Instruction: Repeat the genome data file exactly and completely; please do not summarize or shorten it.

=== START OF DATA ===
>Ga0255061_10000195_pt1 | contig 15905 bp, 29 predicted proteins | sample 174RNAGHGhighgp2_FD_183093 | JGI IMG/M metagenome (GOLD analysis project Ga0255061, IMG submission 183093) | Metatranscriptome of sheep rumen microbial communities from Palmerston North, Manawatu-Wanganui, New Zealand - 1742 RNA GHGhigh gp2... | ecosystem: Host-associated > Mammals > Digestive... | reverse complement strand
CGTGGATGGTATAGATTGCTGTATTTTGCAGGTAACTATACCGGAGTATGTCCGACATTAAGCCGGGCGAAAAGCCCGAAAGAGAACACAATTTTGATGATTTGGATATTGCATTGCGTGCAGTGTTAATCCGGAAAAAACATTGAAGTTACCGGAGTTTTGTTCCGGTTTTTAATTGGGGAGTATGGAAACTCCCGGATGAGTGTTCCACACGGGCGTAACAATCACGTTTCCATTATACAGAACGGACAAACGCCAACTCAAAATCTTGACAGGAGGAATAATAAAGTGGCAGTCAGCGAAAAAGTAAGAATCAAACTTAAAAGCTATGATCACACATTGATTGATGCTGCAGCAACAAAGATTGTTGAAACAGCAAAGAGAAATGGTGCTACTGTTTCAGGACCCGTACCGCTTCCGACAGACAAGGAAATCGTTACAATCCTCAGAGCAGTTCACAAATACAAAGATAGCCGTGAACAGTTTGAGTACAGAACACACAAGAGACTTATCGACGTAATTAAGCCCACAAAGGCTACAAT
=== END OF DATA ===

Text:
>Ga0255061_10000195_pt1 | contig 15905 bp, 29 predicted proteins | sample 174RNAGHGhighgp2_FD_183093 | JGI IMG/M metagenome (GOLD analysis project Ga0255061, IMG submission 183093) | Metatranscriptome of sheep rumen microbial communities from Palmerston North, Manawatu-Wanganui, New Zealand - 1742 RNA GHGhigh gp2... | ecosystem: Host-associated > Mammals > Digestive... | reverse complement strand
CGTGGATGGTATAGATTGCTGTATTTTGCAGGTAACTATACCGGAGTATGTCCGACATTAAGCCGGGCGAAAAGCCCGAAAGAGAACACAATTTTGATGATTTGGATATTGCATTGCGTGCAGTGTTAATCCGGAAAAAACATTGAAGTTACCGGAGTTTTGTTCCGGTTTTTAATTGGGGAGTATGGAAACTCCCGGATGAGTGTTCCACACGGGCGTAACAATCACGTTTCCATTATACAGAACGGACAAACGCCAACTCAAAATCTTGACAGGAGGAATAATAAAGTGGCAGTCAGCGAAAAAGTAAGAATCAAACTTAAAAGCTATGATCACACATTGATTGATGCTGCAGCAACAAAGATTGTTGAAACAGCAAAGAGAAATGGTGCTACTGTTTCAGGACCCGTACCGCTTCCGACAGACAAGGAAATCGTTACAATCCTCAGAGCAGTTCACAAATACAAAGATAGCCGTGAACAGTTTGAGTACAGAACACACAAGAGACTTATCGACGTAATTAAGCCCACAAAGGCTACAAT